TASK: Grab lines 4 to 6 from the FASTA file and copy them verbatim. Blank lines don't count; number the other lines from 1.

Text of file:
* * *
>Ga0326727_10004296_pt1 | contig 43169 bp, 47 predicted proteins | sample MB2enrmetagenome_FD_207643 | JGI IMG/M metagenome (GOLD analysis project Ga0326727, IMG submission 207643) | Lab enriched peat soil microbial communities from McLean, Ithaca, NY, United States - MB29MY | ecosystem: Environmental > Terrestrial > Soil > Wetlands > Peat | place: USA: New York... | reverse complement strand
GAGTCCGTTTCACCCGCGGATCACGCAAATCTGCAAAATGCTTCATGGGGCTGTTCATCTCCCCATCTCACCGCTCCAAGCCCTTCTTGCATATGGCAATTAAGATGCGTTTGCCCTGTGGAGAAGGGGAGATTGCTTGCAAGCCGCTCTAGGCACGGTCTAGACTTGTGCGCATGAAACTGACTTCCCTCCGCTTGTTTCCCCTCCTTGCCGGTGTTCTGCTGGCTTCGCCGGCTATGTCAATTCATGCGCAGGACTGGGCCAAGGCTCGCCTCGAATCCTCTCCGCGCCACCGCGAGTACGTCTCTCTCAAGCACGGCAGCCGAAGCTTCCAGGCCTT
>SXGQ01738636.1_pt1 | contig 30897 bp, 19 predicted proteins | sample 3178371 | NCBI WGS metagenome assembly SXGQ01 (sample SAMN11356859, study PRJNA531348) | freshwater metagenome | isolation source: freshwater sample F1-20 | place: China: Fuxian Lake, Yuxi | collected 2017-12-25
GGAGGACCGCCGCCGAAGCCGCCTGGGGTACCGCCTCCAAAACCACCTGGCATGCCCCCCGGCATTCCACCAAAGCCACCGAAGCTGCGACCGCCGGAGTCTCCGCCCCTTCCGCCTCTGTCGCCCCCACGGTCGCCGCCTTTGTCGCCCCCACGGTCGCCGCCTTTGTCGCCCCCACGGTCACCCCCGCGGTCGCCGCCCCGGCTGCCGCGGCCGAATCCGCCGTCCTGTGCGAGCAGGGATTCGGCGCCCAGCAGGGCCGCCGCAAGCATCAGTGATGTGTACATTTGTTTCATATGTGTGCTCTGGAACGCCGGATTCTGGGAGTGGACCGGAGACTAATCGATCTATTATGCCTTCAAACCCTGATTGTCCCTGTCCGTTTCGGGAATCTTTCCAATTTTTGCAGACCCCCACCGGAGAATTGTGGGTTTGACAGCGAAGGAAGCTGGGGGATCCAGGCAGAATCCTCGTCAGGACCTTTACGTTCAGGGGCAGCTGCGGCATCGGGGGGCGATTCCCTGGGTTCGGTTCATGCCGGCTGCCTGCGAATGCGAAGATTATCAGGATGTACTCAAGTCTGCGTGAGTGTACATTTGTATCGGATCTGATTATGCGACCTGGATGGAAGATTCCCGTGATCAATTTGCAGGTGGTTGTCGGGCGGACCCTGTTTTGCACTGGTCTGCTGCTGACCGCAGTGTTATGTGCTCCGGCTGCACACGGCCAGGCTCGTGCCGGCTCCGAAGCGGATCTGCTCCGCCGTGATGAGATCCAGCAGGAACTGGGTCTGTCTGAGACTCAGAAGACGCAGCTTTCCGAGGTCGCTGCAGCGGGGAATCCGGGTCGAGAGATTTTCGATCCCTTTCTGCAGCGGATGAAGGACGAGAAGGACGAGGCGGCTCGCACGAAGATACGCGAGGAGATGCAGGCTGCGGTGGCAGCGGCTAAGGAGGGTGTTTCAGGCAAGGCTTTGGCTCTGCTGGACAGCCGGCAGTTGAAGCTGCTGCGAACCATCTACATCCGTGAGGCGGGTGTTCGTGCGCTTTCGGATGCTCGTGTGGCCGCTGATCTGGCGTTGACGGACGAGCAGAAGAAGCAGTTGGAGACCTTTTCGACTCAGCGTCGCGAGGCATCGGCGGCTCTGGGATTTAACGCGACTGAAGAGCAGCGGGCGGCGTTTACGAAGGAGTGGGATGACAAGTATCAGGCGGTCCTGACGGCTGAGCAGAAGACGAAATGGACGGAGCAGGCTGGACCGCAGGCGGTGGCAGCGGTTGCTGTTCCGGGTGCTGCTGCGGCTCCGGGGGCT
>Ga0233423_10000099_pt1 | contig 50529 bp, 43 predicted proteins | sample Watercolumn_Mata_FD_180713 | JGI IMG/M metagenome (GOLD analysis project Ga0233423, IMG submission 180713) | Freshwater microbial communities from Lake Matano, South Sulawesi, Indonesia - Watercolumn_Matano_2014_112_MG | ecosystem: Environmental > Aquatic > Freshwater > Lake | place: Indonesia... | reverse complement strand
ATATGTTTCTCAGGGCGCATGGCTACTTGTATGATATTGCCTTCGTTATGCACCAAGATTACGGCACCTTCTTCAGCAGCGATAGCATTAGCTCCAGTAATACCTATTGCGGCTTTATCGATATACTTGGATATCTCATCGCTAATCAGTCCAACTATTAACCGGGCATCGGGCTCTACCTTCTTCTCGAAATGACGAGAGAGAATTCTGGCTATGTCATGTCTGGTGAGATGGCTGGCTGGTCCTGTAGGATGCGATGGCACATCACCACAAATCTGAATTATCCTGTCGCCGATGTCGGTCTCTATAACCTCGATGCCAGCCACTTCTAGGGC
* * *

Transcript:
GGAGGACCGCCGCCGAAGCCGCCTGGGGTACCGCCTCCAAAACCACCTGGCATGCCCCCCGGCATTCCACCAAAGCCACCGAAGCTGCGACCGCCGGAGTCTCCGCCCCTTCCGCCTCTGTCGCCCCCACGGTCGCCGCCTTTGTCGCCCCCACGGTCGCCGCCTTTGTCGCCCCCACGGTCACCCCCGCGGTCGCCGCCCCGGCTGCCGCGGCCGAATCCGCCGTCCTGTGCGAGCAGGGATTCGGCGCCCAGCAGGGCCGCCGCAAGCATCAGTGATGTGTACATTTGTTTCATATGTGTGCTCTGGAACGCCGGATTCTGGGAGTGGACCGGAGACTAATCGATCTATTATGCCTTCAAACCCTGATTGTCCCTGTCCGTTTCGGGAATCTTTCCAATTTTTGCAGACCCCCACCGGAGAATTGTGGGTTTGACAGCGAAGGAAGCTGGGGGATCCAGGCAGAATCCTCGTCAGGACCTTTACGTTCAGGGGCAGCTGCGGCATCGGGGGGCGATTCCCTGGGTTCGGTTCATGCCGGCTGCCTGCGAATGCGAAGATTATCAGGATGTACTCAAGTCTGCGTGAGTGTACATTTGTATCGGATCTGATTATGCGACCTGGATGGAAGATTCCCGTGATCAATTTGCAGGTGGTTGTCGGGCGGACCCTGTTTTGCACTGGTCTGCTGCTGACCGCAGTGTTATGTGCTCCGGCTGCACACGGCCAGGCTCGTGCCGGCTCCGAAGCGGATCTGCTCCGCCGTGATGAGATCCAGCAGGAACTGGGTCTGTCTGAGACTCAGAAGACGCAGCTTTCCGAGGTCGCTGCAGCGGGGAATCCGGGTCGAGAGATTTTCGATCCCTTTCTGCAGCGGATGAAGGACGAGAAGGACGAGGCGGCTCGCACGAAGATACGCGAGGAGATGCAGGCTGCGGTGGCAGCGGCTAAGGAGGGTGTTTCAGGCAAGGCTTTGGCTCTGCTGGACAGCCGGCAGTTGAAGCTGCTGCGAACCATCTACATCCGTGAGGCGGGTGTTCGTGCGCTTTCGGATGCTCGTGTGGCCGCTGATCTGGCGTTGACGGACGAGCAGAAGAAGCAGTTGGAGACCTTTTCGACTCAGCGTCGCGAGGCATCGGCGGCTCTGGGATTTAACGCGACTGAAGAGCAGCGGGCGGCGTTTACGAAGGAGTGGGATGACAAGTATCAGGCGGTCCTGACGGCTGAGCAGAAGACGAAATGGACGGAGCAGGCTGGACCGCAGGCGGTGGCAGCGGTTGCTGTTCCGGGTGCTGCTGCGGCTCCGGGGGCT
>Ga0233423_10000099_pt1 | contig 50529 bp, 43 predicted proteins | sample Watercolumn_Mata_FD_180713 | JGI IMG/M metagenome (GOLD analysis project Ga0233423, IMG submission 180713) | Freshwater microbial communities from Lake Matano, South Sulawesi, Indonesia - Watercolumn_Matano_2014_112_MG | ecosystem: Environmental > Aquatic > Freshwater > Lake | place: Indonesia... | reverse complement strand
ATATGTTTCTCAGGGCGCATGGCTACTTGTATGATATTGCCTTCGTTATGCACCAAGATTACGGCACCTTCTTCAGCAGCGATAGCATTAGCTCCAGTAATACCTATTGCGGCTTTATCGATATACTTGGATATCTCATCGCTAATCAGTCCAACTATTAACCGGGCATCGGGCTCTACCTTCTTCTCGAAATGACGAGAGAGAATTCTGGCTATGTCATGTCTGGTGAGATGGCTGGCTGGTCCTGTAGGATGCGATGGCACATCACCACAAATCTGAATTATCCTGTCGCCGATGTCGGTCTCTATAACCTCGATGCCAGCCACTTCTAGGGC